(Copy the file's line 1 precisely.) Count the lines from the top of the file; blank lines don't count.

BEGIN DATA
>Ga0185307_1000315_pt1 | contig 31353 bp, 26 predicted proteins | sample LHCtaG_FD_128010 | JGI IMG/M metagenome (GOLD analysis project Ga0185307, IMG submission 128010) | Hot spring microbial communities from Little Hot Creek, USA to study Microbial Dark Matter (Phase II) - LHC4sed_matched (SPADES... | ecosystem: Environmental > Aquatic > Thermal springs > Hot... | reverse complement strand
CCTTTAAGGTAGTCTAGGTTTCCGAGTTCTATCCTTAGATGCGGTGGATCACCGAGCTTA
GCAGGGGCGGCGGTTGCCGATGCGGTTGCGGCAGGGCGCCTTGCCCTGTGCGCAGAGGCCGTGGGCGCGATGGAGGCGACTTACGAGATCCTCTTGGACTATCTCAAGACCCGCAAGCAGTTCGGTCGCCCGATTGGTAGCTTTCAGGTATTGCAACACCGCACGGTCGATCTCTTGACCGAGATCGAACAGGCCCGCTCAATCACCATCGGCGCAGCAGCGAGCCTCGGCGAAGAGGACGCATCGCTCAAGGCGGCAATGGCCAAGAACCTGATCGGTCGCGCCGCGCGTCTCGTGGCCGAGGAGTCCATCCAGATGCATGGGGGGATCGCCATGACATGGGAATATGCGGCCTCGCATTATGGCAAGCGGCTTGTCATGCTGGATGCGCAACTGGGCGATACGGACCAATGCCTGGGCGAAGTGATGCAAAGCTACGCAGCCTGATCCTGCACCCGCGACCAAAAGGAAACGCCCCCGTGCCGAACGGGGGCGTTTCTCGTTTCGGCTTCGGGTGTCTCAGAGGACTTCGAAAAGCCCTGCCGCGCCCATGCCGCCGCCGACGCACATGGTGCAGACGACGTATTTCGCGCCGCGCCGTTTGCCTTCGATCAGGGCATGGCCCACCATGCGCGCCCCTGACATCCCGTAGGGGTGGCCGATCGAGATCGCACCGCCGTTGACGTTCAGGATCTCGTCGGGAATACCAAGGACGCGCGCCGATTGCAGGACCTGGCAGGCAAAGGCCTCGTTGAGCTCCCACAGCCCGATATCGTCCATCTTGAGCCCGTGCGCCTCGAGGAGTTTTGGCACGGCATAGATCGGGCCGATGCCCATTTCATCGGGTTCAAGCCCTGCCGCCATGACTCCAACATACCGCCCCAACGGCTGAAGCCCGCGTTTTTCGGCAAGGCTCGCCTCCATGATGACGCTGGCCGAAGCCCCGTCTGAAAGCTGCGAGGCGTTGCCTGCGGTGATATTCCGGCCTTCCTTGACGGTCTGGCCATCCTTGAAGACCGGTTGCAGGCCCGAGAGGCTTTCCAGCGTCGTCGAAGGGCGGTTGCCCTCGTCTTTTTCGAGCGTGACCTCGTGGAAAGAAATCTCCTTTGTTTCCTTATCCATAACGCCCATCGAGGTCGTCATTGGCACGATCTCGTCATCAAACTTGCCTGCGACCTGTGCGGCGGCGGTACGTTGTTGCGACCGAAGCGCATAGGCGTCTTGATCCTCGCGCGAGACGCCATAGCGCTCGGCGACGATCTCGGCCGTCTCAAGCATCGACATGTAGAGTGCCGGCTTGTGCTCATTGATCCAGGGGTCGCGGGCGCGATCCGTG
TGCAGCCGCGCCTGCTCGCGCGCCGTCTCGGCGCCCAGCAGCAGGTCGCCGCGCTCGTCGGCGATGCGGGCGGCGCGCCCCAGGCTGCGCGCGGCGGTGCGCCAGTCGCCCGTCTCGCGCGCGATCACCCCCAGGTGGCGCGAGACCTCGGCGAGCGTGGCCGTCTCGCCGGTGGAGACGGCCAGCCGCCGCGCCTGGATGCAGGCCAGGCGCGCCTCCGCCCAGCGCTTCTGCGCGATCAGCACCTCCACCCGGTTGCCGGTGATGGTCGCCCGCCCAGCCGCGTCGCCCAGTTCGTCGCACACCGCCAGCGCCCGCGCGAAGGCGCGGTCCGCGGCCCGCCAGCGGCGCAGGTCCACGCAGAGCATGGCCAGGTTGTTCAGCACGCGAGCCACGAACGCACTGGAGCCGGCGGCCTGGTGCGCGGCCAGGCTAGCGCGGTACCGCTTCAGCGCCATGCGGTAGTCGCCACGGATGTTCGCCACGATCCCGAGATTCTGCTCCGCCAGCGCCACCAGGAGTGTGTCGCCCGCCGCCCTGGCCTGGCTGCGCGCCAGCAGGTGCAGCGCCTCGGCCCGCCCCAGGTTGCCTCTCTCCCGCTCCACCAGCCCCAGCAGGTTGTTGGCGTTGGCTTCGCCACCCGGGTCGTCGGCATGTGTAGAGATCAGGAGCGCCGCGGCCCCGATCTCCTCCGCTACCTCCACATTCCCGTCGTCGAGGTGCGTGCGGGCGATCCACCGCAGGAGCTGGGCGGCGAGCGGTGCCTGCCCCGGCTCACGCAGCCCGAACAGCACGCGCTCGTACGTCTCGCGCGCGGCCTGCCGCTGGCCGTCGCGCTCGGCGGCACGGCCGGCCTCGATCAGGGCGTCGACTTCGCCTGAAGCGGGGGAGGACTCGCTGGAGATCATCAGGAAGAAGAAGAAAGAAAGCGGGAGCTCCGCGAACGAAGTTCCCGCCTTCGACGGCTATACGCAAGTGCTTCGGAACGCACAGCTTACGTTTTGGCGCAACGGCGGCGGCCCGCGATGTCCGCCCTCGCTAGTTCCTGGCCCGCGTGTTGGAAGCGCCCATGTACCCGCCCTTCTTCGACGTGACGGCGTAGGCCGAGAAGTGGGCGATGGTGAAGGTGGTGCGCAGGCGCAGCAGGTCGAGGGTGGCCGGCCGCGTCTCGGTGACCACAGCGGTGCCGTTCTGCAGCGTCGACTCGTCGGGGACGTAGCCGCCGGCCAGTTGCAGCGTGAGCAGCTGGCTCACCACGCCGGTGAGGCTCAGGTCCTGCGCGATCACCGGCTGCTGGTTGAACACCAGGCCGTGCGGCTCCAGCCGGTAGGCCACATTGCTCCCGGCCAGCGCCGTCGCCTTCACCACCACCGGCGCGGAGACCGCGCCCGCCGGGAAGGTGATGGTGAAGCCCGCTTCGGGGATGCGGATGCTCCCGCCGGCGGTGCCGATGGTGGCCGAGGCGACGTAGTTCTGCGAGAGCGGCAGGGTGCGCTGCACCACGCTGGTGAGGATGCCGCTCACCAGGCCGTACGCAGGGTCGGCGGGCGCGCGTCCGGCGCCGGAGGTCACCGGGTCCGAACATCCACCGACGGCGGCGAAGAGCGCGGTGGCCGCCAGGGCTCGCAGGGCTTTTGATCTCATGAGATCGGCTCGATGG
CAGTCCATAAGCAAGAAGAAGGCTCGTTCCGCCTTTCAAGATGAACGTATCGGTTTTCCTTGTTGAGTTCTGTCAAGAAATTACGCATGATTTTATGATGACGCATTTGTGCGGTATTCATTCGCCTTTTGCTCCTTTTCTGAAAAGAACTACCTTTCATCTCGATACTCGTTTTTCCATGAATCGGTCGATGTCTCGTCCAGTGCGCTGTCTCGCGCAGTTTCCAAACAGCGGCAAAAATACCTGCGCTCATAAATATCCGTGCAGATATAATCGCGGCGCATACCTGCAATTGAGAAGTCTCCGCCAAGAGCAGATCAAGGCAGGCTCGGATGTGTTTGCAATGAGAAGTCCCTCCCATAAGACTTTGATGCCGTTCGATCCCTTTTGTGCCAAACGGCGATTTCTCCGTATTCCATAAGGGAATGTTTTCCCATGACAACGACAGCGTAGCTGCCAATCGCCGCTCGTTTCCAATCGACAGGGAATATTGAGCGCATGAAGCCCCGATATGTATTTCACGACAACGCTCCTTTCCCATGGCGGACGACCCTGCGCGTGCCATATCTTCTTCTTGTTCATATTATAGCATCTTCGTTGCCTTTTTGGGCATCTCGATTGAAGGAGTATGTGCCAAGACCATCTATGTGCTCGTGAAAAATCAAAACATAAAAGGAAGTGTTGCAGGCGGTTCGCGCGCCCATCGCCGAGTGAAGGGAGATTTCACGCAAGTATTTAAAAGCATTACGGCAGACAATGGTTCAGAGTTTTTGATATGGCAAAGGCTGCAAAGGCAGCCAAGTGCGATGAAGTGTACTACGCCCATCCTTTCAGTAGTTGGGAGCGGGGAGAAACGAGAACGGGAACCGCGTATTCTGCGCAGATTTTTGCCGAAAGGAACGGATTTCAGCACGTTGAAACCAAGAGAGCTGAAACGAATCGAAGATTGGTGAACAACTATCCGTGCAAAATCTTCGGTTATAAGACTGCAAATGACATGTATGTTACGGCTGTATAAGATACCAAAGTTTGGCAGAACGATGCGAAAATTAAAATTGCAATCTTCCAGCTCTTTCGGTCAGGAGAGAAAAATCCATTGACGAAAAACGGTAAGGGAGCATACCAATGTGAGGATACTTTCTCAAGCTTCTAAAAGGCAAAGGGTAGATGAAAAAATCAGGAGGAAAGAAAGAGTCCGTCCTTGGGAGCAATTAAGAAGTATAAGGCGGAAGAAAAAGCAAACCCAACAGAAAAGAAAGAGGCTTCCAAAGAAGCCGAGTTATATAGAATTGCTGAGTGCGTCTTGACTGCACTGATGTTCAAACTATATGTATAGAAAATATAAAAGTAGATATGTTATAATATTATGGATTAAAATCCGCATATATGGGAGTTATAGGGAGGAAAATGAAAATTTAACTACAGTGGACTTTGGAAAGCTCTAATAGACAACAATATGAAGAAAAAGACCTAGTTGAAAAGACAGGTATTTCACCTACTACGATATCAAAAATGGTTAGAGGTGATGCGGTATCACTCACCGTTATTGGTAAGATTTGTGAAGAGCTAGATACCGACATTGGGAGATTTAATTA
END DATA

>Ga0185307_1000315_pt1 | contig 31353 bp, 26 predicted proteins | sample LHCtaG_FD_128010 | JGI IMG/M metagenome (GOLD analysis project Ga0185307, IMG submission 128010) | Hot spring microbial communities from Little Hot Creek, USA to study Microbial Dark Matter (Phase II) - LHC4sed_matched (SPADES... | ecosystem: Environmental > Aquatic > Thermal springs > Hot... | reverse complement strand